China is a water-stressed country: per capita water resources are about a quarter of the global average, or 2,100 cubic meters. This scarcity is more severe when the spatial distribution of water sources, the total population and arable land, are taken into account, and the increasing impact of climate change compounds the problem.
Irrigated agriculture, as an essential source of rural employment and livelihoods for over half of the population, uses over 60% of the nation's total water resources; more than any other activity. To ensure sustainable use of the limited water resources, making more efficient use of water in agriculture is critical for China.
Between 2012 and 2016, the World Bank worked with China to implement the Water Conservation Project II in Hebei, Shanxi and Ningxia, the three most water-scarce provinces in the Northern region.
Financed with a World Bank loan of $80 million, the project aimed to improve agriculture water management and increase agriculture water productivity. “Through this project, we seek to reduce evapo-transpiration (ET), and increase water productivity of crops, rather than focusing only on technical measures,” said Sing Cho, Senior Water and Sanitation Specialist and project leader. “We are trying to achieve ‘real water savings’ or reduce ET, by improving on-farm water works to reducing water waste, and also by taking integrated measures such as tailoring cropping patterns for higher water productivity and changing farmers’ behavior to reduce water consumption.”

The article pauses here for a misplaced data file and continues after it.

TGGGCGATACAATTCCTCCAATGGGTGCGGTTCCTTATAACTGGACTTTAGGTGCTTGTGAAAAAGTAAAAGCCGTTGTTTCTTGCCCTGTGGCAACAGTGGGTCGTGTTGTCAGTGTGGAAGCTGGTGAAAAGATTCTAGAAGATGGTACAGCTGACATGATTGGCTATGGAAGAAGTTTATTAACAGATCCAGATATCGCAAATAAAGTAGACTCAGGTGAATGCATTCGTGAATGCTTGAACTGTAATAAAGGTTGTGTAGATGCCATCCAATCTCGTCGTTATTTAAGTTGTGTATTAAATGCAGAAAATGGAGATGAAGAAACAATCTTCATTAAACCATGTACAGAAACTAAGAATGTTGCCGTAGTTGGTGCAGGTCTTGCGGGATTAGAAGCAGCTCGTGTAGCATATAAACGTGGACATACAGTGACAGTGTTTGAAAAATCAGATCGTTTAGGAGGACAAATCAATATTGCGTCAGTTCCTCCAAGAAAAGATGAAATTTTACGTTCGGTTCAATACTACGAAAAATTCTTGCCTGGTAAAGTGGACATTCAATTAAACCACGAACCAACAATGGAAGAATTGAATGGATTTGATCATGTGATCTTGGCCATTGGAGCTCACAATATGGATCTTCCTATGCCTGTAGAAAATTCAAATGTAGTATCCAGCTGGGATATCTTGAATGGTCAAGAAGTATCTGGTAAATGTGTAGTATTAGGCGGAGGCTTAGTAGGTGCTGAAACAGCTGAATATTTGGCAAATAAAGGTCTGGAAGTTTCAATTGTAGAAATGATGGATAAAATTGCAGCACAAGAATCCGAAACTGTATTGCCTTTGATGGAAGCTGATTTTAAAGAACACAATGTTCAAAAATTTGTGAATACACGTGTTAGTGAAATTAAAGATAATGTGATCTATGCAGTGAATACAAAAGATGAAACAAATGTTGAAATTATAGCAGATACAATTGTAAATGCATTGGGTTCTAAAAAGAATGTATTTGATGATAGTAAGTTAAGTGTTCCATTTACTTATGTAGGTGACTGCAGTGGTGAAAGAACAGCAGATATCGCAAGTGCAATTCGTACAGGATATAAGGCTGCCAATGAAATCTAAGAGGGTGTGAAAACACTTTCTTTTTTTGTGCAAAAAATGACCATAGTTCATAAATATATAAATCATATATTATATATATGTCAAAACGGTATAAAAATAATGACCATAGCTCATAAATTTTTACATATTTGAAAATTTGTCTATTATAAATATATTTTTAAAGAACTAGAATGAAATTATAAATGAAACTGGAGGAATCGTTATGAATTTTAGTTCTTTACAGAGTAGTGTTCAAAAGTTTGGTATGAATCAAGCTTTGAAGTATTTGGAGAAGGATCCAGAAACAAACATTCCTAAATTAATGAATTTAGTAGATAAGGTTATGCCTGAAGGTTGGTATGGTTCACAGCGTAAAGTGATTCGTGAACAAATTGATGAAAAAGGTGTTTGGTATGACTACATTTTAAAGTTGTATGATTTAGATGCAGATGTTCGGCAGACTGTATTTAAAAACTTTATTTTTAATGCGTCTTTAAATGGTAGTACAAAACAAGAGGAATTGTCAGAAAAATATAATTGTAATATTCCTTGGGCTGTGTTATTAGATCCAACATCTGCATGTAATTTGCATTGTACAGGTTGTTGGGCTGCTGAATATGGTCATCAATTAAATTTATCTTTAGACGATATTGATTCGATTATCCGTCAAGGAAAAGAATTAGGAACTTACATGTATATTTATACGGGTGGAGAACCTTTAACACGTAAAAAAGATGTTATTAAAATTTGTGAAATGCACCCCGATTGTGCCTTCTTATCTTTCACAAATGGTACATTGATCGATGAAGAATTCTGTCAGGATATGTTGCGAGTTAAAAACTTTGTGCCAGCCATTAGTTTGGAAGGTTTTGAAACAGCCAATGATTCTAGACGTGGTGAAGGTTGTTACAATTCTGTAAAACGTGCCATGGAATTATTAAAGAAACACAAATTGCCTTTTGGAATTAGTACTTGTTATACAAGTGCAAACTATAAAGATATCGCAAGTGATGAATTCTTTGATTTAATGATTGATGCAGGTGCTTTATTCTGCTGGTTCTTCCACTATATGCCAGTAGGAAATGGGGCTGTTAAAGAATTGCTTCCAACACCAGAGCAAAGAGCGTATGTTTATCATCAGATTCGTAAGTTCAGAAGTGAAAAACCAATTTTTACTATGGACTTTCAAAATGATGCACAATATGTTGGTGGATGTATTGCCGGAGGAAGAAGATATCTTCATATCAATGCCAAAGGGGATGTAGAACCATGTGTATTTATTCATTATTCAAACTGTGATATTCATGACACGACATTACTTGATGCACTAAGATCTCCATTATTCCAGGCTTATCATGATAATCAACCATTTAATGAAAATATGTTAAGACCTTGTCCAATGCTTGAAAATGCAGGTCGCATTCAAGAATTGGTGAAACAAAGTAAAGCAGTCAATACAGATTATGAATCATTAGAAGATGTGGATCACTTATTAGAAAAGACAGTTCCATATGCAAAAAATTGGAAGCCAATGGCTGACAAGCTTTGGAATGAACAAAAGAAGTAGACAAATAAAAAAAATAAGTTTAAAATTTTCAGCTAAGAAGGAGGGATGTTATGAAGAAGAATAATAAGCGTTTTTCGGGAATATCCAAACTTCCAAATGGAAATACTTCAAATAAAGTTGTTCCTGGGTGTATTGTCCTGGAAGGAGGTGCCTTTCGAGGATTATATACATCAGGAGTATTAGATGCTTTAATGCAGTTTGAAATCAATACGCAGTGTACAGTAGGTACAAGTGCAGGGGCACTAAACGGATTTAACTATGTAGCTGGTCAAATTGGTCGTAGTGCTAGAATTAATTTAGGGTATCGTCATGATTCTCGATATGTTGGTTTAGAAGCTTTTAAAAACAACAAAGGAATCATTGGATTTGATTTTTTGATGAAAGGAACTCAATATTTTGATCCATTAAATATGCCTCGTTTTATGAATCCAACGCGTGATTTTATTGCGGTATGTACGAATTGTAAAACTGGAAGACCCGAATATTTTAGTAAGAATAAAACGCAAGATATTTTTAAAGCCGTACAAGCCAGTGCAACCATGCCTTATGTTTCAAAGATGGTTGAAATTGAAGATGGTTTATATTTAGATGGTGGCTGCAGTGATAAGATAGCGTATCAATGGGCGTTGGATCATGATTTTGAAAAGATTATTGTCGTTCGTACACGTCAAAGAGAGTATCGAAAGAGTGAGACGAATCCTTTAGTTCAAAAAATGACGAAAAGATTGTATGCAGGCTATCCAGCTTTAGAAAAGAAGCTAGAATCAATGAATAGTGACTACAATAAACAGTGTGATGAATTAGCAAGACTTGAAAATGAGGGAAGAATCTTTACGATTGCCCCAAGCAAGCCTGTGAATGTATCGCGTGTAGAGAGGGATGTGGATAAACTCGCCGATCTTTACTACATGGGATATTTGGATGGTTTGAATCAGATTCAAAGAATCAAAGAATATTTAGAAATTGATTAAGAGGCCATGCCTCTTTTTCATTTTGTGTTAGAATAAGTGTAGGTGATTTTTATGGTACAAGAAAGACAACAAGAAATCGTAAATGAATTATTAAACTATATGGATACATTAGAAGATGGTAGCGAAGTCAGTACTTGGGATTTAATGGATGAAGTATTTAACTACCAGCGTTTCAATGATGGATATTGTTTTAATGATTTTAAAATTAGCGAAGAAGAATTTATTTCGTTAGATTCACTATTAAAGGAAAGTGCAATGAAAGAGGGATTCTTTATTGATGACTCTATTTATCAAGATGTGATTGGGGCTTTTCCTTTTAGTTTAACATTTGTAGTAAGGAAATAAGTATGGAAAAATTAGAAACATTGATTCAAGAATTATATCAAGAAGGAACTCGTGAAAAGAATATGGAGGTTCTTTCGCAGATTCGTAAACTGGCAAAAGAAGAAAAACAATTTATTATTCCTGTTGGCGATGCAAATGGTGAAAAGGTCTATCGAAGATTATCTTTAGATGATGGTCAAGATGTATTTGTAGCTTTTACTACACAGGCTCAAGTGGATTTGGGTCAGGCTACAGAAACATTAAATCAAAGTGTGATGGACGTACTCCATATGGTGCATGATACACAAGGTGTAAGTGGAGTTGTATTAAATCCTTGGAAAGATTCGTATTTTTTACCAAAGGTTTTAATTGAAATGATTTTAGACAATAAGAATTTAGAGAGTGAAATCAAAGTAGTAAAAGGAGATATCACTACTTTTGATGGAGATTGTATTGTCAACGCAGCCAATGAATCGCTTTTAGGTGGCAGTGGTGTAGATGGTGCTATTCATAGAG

Hebei province is a major grain producer in China but faces severe water shortage. Per capita water resources stand at only 307 cubic meters, about 1/7 of national average and 1/30 of the global average.
With rapid economic growth, Hebei has seen higher demand for water resources which threatens the sustainable use of their limited water resources. Groundwater in particular is currently overdrawn in some areas, and the overdraft has resulted in the water table falling by 1-2 meters a year. Irrigated agriculture is a major contributor to this as it accounts for 75% of total water usage.
The project in Hebei covers 10 counties with 326 villages and a total population of 322,000, and includes improving irrigation systems on 26,456 hectares (65,374 acres) of farmland, lining and dredging of 262 kilometers of irrigation canals, and 3283.27 kilometers of pipelines.